Council critical of new library design concept |

Council critical of new library design concept

GLENWOOD SPRINGS, Colorado – City councilors want architects for a new downtown Glenwood Springs library to go back to the drawing board, and back about 100 years, to come up with a design that’s in keeping with historic downtown Glenwood Springs.

“I’m looking for something that’s more in character with the existing buildings in downtown Glenwood,” Councilman Mike Gamba said during a conceptual review of what’s being referred to as the “Eighth and Cooper Project” at the Thursday Glenwood Springs City Council meeting.

To put it more bluntly, he and the other council members said the exterior building design currently being contemplated, with its angled design features, large horizontal windows and modern look, would not meet the city’s downtown design standards.

“If this design came before us for final approval, I would have to reject it,” Gamba said after a presentation by project architects Dennis Humphries and Willis Pember.

Added Councilman Todd Leahy, “This design does nothing for the historical character of downtown Glenwood Springs.

“I would ask that you follow the historic design guidelines as much as possible, and not deviate,” Leahy said.

Mayor Matt Steckler agreed.

“I like the building design, but I don’t see how it belongs downtown,” he said. “Maybe out at the Meadows, but not downtown.”

Council got its first official look Thursday at conceptual designs for the new two-story, 28,000-square-foot library building that is being planned for the city-owned lot at the southwest corner of Eighth Street and Cooper Avenue.

The building would house the Garfield County Public Library District’s new 14,000 square-foot Glenwood Springs Branch Library on the first floor, replacing the current library at Ninth Street and Blake Avenue.

At least part of the second floor of the new building would include additional classrooms, meeting space and offices for Colorado Mountain College.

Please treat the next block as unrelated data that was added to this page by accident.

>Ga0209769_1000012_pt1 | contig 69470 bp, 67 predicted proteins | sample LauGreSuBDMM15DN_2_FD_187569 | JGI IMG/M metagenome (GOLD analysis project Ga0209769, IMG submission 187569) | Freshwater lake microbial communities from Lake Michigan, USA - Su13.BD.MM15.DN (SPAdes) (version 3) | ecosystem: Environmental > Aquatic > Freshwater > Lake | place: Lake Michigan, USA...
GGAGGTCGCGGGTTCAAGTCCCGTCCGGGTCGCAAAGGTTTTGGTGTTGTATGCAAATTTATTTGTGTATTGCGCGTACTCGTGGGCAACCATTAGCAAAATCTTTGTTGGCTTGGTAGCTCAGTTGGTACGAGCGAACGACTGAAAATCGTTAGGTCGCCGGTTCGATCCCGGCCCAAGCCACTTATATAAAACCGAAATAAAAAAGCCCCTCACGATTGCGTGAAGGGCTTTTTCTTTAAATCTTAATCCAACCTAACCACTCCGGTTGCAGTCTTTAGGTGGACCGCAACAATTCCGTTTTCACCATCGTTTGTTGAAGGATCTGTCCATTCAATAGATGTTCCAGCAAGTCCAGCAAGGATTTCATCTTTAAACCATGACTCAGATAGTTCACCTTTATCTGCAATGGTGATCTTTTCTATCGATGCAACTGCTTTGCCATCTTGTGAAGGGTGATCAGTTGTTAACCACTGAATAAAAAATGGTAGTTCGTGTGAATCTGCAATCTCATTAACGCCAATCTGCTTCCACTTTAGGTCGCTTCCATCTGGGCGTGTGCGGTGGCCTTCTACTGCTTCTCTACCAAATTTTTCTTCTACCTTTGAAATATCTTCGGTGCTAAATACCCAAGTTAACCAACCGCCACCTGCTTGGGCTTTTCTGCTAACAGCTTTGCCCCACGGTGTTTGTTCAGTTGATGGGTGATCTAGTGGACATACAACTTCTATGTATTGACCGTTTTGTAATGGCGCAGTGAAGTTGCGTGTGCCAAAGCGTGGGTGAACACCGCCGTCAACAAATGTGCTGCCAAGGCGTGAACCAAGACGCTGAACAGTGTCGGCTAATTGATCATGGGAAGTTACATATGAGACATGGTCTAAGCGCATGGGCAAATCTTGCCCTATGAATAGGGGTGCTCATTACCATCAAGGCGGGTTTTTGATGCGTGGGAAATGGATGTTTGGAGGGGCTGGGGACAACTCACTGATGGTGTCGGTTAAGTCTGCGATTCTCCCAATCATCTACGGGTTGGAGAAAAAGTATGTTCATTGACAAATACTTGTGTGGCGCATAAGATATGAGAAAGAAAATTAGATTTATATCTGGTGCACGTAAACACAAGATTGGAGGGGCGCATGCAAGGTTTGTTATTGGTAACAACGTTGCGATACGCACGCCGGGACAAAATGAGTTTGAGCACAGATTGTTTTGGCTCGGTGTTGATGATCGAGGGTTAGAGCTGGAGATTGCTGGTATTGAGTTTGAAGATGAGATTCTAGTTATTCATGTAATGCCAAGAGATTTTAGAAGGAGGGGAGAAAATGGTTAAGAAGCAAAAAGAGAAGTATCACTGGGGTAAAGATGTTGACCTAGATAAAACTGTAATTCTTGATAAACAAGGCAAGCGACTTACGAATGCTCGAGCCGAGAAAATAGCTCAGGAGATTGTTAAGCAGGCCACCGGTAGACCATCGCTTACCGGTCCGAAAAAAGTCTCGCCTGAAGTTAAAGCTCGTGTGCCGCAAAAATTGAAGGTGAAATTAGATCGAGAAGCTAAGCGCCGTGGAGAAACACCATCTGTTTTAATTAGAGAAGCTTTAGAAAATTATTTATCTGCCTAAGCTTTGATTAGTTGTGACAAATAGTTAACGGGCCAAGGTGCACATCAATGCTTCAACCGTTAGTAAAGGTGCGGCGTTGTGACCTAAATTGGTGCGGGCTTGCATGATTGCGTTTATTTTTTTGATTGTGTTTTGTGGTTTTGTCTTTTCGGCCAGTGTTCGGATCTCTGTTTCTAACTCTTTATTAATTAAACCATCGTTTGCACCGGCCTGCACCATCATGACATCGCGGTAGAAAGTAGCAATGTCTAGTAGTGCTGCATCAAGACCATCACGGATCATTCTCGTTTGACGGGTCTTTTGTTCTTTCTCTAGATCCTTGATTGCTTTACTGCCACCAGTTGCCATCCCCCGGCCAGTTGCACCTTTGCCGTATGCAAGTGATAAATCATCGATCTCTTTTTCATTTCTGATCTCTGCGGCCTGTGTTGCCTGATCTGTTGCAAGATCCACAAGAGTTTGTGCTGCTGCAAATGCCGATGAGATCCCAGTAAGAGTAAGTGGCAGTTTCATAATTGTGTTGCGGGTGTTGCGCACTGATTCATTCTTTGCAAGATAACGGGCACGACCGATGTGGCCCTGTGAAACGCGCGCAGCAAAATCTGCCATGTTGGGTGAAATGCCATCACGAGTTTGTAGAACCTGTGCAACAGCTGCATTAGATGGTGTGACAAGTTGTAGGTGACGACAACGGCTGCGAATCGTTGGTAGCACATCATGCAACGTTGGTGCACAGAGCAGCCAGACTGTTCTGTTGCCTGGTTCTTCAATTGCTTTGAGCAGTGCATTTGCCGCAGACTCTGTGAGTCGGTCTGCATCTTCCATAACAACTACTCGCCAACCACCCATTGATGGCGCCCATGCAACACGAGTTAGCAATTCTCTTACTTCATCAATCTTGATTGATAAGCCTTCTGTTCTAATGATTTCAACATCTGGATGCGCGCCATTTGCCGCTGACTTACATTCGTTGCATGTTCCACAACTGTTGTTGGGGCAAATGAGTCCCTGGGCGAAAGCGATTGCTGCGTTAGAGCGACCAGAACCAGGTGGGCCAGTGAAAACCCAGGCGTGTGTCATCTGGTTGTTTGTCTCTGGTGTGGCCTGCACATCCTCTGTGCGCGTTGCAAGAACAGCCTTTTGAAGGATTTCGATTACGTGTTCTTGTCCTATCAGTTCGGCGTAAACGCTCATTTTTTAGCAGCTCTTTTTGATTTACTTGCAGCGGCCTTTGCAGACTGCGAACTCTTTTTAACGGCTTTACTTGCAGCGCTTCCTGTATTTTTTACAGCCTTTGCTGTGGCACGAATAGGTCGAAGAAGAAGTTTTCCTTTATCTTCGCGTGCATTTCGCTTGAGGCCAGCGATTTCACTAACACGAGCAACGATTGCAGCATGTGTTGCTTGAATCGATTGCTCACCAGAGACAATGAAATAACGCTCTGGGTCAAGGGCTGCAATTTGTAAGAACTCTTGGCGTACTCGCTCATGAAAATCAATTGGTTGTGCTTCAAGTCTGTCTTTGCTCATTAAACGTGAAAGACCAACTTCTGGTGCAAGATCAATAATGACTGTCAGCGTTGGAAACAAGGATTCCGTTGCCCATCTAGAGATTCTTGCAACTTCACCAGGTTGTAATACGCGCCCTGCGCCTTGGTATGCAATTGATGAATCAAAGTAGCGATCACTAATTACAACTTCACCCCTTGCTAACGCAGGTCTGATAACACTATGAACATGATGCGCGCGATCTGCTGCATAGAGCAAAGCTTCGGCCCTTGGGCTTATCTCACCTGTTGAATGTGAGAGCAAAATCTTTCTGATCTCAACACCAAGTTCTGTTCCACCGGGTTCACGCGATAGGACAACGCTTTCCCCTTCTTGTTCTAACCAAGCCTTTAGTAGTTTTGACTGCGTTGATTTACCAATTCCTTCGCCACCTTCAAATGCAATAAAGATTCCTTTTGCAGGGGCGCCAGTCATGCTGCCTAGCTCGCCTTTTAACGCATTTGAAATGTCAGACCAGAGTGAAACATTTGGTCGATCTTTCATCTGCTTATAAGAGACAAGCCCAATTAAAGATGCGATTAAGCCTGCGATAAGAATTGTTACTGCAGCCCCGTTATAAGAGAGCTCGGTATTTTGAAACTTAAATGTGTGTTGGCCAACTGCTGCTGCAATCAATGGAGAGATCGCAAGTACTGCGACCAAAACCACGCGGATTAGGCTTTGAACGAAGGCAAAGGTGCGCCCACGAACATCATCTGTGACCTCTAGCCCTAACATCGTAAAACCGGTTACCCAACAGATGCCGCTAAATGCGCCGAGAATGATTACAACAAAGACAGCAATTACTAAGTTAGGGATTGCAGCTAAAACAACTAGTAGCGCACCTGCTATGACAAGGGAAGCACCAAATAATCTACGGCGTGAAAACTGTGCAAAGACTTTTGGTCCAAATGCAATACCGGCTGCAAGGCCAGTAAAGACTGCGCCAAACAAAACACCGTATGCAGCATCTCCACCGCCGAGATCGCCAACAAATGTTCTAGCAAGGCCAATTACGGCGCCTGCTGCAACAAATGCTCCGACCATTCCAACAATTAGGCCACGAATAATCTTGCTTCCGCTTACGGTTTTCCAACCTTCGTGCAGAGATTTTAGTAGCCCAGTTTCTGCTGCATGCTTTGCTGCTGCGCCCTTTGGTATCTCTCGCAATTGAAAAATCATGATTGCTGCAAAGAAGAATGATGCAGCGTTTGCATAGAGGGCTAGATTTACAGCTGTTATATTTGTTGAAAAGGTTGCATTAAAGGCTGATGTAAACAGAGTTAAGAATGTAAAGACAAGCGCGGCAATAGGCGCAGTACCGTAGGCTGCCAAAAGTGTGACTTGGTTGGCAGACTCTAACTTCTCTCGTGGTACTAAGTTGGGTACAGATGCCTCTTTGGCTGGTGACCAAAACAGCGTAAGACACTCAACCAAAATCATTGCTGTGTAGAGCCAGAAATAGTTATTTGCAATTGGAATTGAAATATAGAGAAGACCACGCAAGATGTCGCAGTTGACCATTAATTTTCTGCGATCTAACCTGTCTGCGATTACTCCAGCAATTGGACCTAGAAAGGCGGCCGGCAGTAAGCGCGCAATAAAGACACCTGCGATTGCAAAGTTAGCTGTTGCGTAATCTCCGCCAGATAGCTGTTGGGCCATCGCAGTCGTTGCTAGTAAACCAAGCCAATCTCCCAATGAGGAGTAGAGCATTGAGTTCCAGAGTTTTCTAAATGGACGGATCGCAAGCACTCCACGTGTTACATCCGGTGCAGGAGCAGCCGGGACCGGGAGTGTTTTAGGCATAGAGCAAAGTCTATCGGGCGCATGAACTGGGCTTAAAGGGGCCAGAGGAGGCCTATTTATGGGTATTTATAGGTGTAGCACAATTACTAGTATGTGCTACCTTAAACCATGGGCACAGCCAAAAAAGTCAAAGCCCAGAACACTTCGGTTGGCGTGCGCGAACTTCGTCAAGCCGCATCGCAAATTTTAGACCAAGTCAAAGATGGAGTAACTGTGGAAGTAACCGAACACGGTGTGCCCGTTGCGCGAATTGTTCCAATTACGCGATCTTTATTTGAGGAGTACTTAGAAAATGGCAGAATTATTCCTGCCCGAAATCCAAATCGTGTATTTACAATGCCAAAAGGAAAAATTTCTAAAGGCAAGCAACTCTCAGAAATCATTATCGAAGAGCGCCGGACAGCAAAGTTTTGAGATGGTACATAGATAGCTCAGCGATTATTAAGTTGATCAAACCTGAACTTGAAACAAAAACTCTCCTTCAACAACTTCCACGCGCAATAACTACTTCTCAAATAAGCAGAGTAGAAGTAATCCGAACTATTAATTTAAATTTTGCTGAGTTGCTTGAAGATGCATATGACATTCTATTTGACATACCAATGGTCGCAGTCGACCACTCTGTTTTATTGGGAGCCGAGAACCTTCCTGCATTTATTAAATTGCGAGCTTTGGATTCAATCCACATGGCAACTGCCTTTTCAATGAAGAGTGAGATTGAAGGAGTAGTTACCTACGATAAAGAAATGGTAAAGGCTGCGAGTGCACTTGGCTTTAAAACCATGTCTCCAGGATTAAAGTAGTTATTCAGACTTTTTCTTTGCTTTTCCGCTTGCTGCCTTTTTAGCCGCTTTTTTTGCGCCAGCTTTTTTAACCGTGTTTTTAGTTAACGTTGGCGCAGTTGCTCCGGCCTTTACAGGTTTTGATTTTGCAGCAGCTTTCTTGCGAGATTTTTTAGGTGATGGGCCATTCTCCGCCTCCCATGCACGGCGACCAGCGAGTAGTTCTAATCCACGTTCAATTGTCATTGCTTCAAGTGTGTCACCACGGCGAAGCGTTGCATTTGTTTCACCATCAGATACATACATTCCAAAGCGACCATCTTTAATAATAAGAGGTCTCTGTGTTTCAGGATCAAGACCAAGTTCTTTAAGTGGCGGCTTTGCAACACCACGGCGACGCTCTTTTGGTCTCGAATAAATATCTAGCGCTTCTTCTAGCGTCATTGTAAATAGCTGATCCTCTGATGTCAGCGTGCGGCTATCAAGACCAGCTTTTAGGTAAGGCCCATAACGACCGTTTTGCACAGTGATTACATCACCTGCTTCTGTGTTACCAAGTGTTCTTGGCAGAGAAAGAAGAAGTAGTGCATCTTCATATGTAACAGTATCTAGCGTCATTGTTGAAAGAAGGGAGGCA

CMC is currently renovating the upper levels of the adjacent 802 Grand Ave. building for its new central services building. A connecting walkway over the alley to connect the two buildings is also envisioned.

The proposed development would also include a 6,000 square-foot public plaza to the south of the library building, and a 63-space underground private daytime parking garage for CMC. The parking garage may be made available to the public after business hours and on weekends and holidays.

“We believe this is one of the most exciting projects that will be happening in downtown Glenwood Springs over the next few years,” Humphries said in his presentation.

“We want the design to be representative of Glenwood Springs, but also to be able to accommodate a 21st Century library,” he said.

As envisioned, the front of the building would be angled at the street corner, including a outdoor reading deck overlooking the intersection of Eighth and Cooper, with views toward the mouth of Glenwood Canyon.

“It’s a different way of addressing the street and defines [the library] from other downtown buildings,” Humphries explained of the concept.

Inside the building would be a large community room and smaller meeting areas, in addition to staff areas and the main library.

The second floor would be built as an empty shell at first, but could eventually accommodate additional library expansion plus whatever space CMC decides to take.

“We are also exploring the opportunity for an art gallery space in this building,” Humphries said.

The gallery area would take advantage of a large window overlooking the plaza, and is intended to replace the one that would be lost when CMC vacates its existing building at Ninth and Grand, he said.

Meanwhile, the parking garage would run beneath the library building and the plaza area, with an entrance and exit from Eighth Street.

The city has been a key player in advancing the joint development project, including purchase of the site last spring. The property is intended to be conveyed to the library district, and CMC could also take part ownership involving its space in the building.

City Council members, while expressing support for the project in general, said the design concerns go back to a long and involved public process several years ago to come up with the historic design standards.

“You’re not just hearing from seven individuals up here,” Councilman Dave Sturges said. “These design guidelines were established after extensive public input, and we are just trying to follow that.”

Added Councilman Ted Edmonds, “Nothing we’ve said here should be interpreted that we’re not absolutely enthused with this project.

“It’s just that, as stewards of town … we suggest you look at these design guidelines and see how this project can adhere to those guidelines,” Edmonds said.

Humphries said the council comments would be taken to heart, but probably won’t be immediately reflected in a public presentation of the schematic designs for the new library Monday evening.

“We will be focusing more on the interior of the building with that presentation, and the quality of the new spaces and rooms that are not currently in the Glenwood Springs library,” he said.

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